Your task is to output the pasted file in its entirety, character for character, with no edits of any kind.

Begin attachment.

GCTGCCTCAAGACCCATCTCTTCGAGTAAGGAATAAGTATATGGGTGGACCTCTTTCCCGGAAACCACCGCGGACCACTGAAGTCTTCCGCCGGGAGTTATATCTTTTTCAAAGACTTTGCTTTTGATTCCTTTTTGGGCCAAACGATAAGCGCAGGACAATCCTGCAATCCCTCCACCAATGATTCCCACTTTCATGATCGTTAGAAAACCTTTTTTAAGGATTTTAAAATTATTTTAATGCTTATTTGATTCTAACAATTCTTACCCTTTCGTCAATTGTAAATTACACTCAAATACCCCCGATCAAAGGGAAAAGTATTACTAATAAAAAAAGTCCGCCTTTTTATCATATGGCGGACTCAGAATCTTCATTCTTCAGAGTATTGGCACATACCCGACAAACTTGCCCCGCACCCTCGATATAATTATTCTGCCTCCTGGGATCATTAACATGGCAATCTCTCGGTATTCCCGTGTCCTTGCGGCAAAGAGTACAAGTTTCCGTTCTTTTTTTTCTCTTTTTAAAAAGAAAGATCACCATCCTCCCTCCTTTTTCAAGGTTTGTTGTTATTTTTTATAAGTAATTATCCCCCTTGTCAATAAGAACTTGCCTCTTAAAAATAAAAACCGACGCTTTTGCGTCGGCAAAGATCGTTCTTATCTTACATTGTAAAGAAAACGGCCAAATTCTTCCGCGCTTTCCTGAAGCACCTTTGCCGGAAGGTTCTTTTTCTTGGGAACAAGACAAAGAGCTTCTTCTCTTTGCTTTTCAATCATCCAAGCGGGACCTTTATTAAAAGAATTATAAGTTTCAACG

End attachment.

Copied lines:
GCTGCCTCAAGACCCATCTCTTCGAGTAAGGAATAAGTATATGGGTGGACCTCTTTCCCGGAAACCACCGCGGACCACTGAAGTCTTCCGCCGGGAGTTATATCTTTTTCAAAGACTTTGCTTTTGATTCCTTTTTGGGCCAAACGATAAGCGCAGGACAATCCTGCAATCCCTCCACCAATGATTCCCACTTTCATGATCGTTAGAAAACCTTTTTTAAGGATTTTAAAATTATTTTAATGCTTATTTGATTCTAACAATTCTTACCCTTTCGTCAATTGTAAATTACACTCAAATACCCCCGATCAAAGGGAAAAGTATTACTAATAAAAAAAGTCCGCCTTTTTATCATATGGCGGACTCAGAATCTTCATTCTTCAGAGTATTGGCACATACCCGACAAACTTGCCCCGCACCCTCGATATAATTATTCTGCCTCCTGGGATCATTAACATGGCAATCTCTCGGTATTCCCGTGTCCTTGCGGCAAAGAGTACAAGTTTCCGTTCTTTTTTTTCTCTTTTTAAAAAGAAAGATCACCATCCTCCCTCCTTTTTCAAGGTTTGTTGTTATTTTTTATAAGTAATTATCCCCCTTGTCAATAAGAACTTGCCTCTTAAAAATAAAAACCGACGCTTTTGCGTCGGCAAAGATCGTTCTTATCTTACATTGTAAAGAAAACGGCCAAATTCTTCCGCGCTTTCCTGAAGCACCTTTGCCGGAAGGTTCTTTTTCTTGGGAACAAGACAAAGAGCTTCTTCTCTTTGCTTTTCAATCATCCAAGCGGGACCTTTATTAAAAGAATTATAAGTTTCAACG